If anyone wants to train in a different direction — to do more men’s work or do more pointe work, it doesn’t really matter — if you want to focus on something, you should have the right to pursue it.

Liam Hutt

“I think that if anyone wants to train in a different direction to do more men’s work or do more pointe work, it doesn’t really matter if you want to focus on something, you should have the right to pursue it," he explains. "All of dance is very focused on gender stereotypes. It can be beautiful in classical ballets but can also be harmful in how others feel and are perceived.” 

Controversial in the right way

At UNCSA, Hutt created the opportunity to train in pointe technique and has been taking classes once a week. With the support of Tchoupakov and School of Dance Dean Endalyn Outlaw, he’s also found a platform for his pointe work the Youth America Grand Prix, an international ballet competition. 

In January 2024, Hutt became the first-ever male to perform on pointe in the Youth America Grand Prix (YAGP). Though he wasn’t allowed to compete in the category, he was still able to showcase his skills. And while he’s grateful for the opportunity, he’s also thinking of the next step. “I want to see it reversed,” he says. “I want to see someone who is female-bodied compete in the men’s category. It’s controversial in the right ways if it’s controversial, it means it’s going to get attention from the press. And if it has press it means it’s going to be seen.” 

While Hutt has made enormous strides in pointe work, it hasn’t been an easy path. “I’ve had a lot of obstacles, and I’m nowhere near where I want to be with it,” he says. “One of the hardest things for me has been other people’s judgment.” But while he’s encountered incomprehension and criticism, he’s also found wells of encouragement.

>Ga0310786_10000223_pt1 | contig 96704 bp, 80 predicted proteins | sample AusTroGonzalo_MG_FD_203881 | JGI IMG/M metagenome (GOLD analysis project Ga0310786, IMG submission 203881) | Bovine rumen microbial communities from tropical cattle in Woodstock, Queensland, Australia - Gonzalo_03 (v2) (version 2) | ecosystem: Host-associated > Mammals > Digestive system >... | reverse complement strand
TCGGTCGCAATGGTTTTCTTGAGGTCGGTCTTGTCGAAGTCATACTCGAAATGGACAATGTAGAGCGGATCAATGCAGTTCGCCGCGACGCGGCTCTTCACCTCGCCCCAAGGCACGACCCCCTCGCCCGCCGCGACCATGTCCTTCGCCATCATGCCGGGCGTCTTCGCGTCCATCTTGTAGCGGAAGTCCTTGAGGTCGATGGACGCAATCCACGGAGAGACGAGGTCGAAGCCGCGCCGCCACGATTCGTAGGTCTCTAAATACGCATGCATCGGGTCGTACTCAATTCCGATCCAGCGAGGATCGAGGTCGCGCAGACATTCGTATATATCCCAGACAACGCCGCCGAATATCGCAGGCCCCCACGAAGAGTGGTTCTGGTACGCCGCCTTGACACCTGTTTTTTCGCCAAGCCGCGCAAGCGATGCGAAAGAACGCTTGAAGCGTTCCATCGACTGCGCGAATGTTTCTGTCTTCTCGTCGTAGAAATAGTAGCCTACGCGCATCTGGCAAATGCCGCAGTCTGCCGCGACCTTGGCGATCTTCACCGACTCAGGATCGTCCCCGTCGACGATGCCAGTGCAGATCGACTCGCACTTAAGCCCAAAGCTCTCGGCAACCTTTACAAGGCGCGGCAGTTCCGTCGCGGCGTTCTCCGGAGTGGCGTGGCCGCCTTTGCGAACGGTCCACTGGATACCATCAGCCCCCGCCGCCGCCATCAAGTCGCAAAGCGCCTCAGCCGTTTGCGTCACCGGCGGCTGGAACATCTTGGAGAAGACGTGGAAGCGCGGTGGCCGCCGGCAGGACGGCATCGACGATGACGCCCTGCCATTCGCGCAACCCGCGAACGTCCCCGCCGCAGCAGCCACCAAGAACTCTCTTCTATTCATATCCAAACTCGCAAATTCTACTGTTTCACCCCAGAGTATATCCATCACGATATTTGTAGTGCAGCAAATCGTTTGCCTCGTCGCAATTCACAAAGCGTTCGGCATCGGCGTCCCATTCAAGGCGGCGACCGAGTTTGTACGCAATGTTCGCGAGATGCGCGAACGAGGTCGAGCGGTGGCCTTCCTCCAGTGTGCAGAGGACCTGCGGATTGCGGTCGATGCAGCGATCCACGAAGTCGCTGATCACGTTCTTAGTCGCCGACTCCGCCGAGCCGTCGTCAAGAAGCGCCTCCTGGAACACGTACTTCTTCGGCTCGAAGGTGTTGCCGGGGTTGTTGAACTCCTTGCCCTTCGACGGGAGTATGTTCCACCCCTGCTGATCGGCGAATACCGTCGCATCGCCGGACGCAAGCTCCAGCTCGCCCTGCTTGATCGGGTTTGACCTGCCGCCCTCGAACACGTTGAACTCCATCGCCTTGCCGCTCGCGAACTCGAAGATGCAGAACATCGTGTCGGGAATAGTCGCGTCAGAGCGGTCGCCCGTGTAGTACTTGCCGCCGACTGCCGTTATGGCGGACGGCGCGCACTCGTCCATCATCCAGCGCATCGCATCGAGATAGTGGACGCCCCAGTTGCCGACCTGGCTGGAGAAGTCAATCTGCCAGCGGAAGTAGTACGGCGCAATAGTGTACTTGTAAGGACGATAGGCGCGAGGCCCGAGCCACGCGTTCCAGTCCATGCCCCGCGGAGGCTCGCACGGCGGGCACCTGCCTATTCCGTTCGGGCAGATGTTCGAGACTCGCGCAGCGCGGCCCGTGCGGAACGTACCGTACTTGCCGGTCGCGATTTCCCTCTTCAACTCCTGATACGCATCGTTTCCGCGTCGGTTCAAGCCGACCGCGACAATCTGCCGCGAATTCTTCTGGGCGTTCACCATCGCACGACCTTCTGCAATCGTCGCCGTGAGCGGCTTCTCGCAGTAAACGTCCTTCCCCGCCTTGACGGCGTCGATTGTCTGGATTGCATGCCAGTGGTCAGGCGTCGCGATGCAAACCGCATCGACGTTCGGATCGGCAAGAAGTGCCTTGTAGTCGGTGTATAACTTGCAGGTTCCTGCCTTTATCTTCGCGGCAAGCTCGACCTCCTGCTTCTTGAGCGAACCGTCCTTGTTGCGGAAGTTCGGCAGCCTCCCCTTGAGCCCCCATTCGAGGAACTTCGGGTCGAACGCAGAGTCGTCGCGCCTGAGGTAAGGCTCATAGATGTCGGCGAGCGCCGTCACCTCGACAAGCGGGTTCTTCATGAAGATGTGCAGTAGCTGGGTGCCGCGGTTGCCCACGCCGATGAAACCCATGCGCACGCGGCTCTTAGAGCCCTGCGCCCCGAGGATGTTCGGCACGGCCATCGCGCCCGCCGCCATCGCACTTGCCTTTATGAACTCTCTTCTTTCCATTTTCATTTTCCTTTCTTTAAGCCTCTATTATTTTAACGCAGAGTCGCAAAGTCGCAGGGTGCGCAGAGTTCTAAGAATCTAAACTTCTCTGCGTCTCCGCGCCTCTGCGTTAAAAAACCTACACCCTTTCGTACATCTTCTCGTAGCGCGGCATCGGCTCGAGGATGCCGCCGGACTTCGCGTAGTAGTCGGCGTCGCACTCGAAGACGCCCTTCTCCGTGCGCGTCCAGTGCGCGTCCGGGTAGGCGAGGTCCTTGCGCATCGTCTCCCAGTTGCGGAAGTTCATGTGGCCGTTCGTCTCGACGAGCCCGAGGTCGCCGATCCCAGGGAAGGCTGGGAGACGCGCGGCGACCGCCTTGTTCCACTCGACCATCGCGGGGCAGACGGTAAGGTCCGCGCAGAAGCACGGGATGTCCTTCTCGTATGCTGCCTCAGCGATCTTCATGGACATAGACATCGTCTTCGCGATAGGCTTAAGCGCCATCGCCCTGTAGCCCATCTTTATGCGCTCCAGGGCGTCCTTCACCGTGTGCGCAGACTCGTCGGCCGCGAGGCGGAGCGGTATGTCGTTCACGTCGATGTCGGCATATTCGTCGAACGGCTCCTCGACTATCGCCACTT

A network of support 

Dancing en pointe is all about support. The tip of a pointe shoe is a flattened, rigid box. To achieve that rigidity, pieces of paper, cardboard, or fabric are layered together, densely packed, and hardened by glue. When a dancer rises onto their pointe shoes, they place their weight and their trust on that network of paper and glue. 

Throughout his training, Hutt has made his own network of support. For continued inspiration, Hutt looks to professional dancers like Svetlana Zakharova. “She is just beautiful, and she’s really tall, which I love,” he explains. “When I do pointe work I don’t feel so separated from everyone else because I know there are other tall ballet dancers.”  

Liam Hutt at the 2024 UNCSA Scholarship Luncheon

Liam Hutt at the 2024 UNCSA Scholarship Luncheon.

Meanwhile, Hutt’s mentor, Tchoupakov, has been there every step of the way. “He has been extremely supportive and helpful,” he says. “Without him, I don’t think I’d be where I am. He transforms students into the dancers they want to be.” With Tchoupakov’s encouragement, Hutt has participated in two New York City summer ballet courses, where he’s danced with many of the professionals he looks up to. 

Then, in 2022, Hurricane Ian hit Hutt’s hometown. Thousands of buildings were destroyed and his parents were significantly impacted, but thanks to the Melissa Hayden Endowed Scholarship, the Gillian Murphy Endowed Scholarship, and a support scholarship from the Nutcracker Sponsorships, Hutt’s education wasn’t interrupted. “I’m very thankful for that,” he says. “It has helped me out tremendously and allowed me to continue dancing here.”

A love letter to the audience 

As his graduation approaches, Hutt is looking to the future. In the short term, he plans to join a professional dance company, but his long-term goal is to become a choreographer, and maybe even start a small conservatory or come back to UNCSA. First, Hutt is making the most of his last year in High School Dance — senior year has been his favorite so far. 

“I’ve been letting myself dance without as much pressure,” he says. “When you follow your heart, really open up to perform and get out of your head that’s performing. In class fine, be in your head, push yourself so you can see the changes in yourself that you want to see. But on stage, it should be a love letter to the audience. It should move them in a certain way. If someone comes up to me and tells me they felt something when they saw me dance, that would be the best feeling in the world.” 

by Sasha Hartzell

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April 11, 2024